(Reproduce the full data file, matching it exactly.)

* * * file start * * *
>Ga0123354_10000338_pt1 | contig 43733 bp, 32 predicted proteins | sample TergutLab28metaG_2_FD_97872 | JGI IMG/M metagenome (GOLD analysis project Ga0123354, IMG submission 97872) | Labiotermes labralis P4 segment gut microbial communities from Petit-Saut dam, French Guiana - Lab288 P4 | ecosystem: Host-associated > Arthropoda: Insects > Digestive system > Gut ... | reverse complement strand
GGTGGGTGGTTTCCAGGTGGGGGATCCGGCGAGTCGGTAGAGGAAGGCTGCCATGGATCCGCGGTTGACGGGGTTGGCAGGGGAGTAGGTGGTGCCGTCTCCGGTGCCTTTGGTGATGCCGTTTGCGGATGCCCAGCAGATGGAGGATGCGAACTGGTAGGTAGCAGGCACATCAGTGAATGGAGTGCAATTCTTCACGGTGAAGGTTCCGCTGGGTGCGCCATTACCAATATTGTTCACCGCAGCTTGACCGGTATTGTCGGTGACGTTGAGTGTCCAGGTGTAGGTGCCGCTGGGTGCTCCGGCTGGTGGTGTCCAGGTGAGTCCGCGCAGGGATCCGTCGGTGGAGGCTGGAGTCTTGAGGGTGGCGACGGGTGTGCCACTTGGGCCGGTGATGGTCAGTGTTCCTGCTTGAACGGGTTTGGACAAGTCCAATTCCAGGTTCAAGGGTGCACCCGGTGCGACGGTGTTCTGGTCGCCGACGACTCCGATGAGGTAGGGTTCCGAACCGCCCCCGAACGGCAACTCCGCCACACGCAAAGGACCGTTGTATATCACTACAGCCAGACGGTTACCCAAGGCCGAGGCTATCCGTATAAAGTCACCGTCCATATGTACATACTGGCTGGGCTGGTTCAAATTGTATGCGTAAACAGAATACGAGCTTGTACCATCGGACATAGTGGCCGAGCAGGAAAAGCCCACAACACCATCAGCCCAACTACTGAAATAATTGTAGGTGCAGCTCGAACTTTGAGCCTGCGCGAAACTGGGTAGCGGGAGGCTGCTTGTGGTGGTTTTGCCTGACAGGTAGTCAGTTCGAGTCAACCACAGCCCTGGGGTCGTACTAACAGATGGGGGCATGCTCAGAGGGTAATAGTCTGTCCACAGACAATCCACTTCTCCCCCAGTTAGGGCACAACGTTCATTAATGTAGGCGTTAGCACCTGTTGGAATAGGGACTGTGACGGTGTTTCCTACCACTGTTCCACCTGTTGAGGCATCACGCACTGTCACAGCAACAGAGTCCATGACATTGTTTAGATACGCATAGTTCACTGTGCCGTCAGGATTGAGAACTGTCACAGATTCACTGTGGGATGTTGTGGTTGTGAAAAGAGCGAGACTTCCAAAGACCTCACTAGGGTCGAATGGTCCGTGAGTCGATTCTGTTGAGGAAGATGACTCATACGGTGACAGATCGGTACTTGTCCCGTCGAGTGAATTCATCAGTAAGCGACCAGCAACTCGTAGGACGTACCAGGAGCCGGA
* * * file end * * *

>Ga0123354_10000338_pt1 | contig 43733 bp, 32 predicted proteins | sample TergutLab28metaG_2_FD_97872 | JGI IMG/M metagenome (GOLD analysis project Ga0123354, IMG submission 97872) | Labiotermes labralis P4 segment gut microbial communities from Petit-Saut dam, French Guiana - Lab288 P4 | ecosystem: Host-associated > Arthropoda: Insects > Digestive system > Gut ... | reverse complement strand
GGTGGGTGGTTTCCAGGTGGGGGATCCGGCGAGTCGGTAGAGGAAGGCTGCCATGGATCCGCGGTTGACGGGGTTGGCAGGGGAGTAGGTGGTGCCGTCTCCGGTGCCTTTGGTGATGCCGTTTGCGGATGCCCAGCAGATGGAGGATGCGAACTGGTAGGTAGCAGGCACATCAGTGAATGGAGTGCAATTCTTCACGGTGAAGGTTCCGCTGGGTGCGCCATTACCAATATTGTTCACCGCAGCTTGACCGGTATTGTCGGTGACGTTGAGTGTCCAGGTGTAGGTGCCGCTGGGTGCTCCGGCTGGTGGTGTCCAGGTGAGTCCGCGCAGGGATCCGTCGGTGGAGGCTGGAGTCTTGAGGGTGGCGACGGGTGTGCCACTTGGGCCGGTGATGGTCAGTGTTCCTGCTTGAACGGGTTTGGACAAGTCCAATTCCAGGTTCAAGGGTGCACCCGGTGCGACGGTGTTCTGGTCGCCGACGACTCCGATGAGGTAGGGTTCCGAACCGCCCCCGAACGGCAACTCCGCCACACGCAAAGGACCGTTGTATATCACTACAGCCAGACGGTTACCCAAGGCCGAGGCTATCCGTATAAAGTCACCGTCCATATGTACATACTGGCTGGGCTGGTTCAAATTGTATGCGTAAACAGAATACGAGCTTGTACCATCGGACATAGTGGCCGAGCAGGAAAAGCCCACAACACCATCAGCCCAACTACTGAAATAATTGTAGGTGCAGCTCGAACTTTGAGCCTGCGCGAAACTGGGTAGCGGGAGGCTGCTTGTGGTGGTTTTGCCTGACAGGTAGTCAGTTCGAGTCAACCACAGCCCTGGGGTCGTACTAACAGATGGGGGCATGCTCAGAGGGTAATAGTCTGTCCACAGACAATCCACTTCTCCCCCAGTTAGGGCACAACGTTCATTAATGTAGGCGTTAGCACCTGTTGGAATAGGGACTGTGACGGTGTTTCCTACCACTGTTCCACCTGTTGAGGCATCACGCACTGTCACAGCAACAGAGTCCATGACATTGTTTAGATACGCATAGTTCACTGTGCCGTCAGGATTGAGAACTGTCACAGATTCACTGTGGGATGTTGTGGTTGTGAAAAGAGCGAGACTTCCAAAGACCTCACTAGGGTCGAATGGTCCGTGAGTCGATTCTGTTGAGGAAGATGACTCATACGGTGACAGATCGGTACTTGTCCCGTCGAGTGAATTCATCAGTAAGCGACCAGCAACTCGTAGGACGTACCAGGAGCCGGA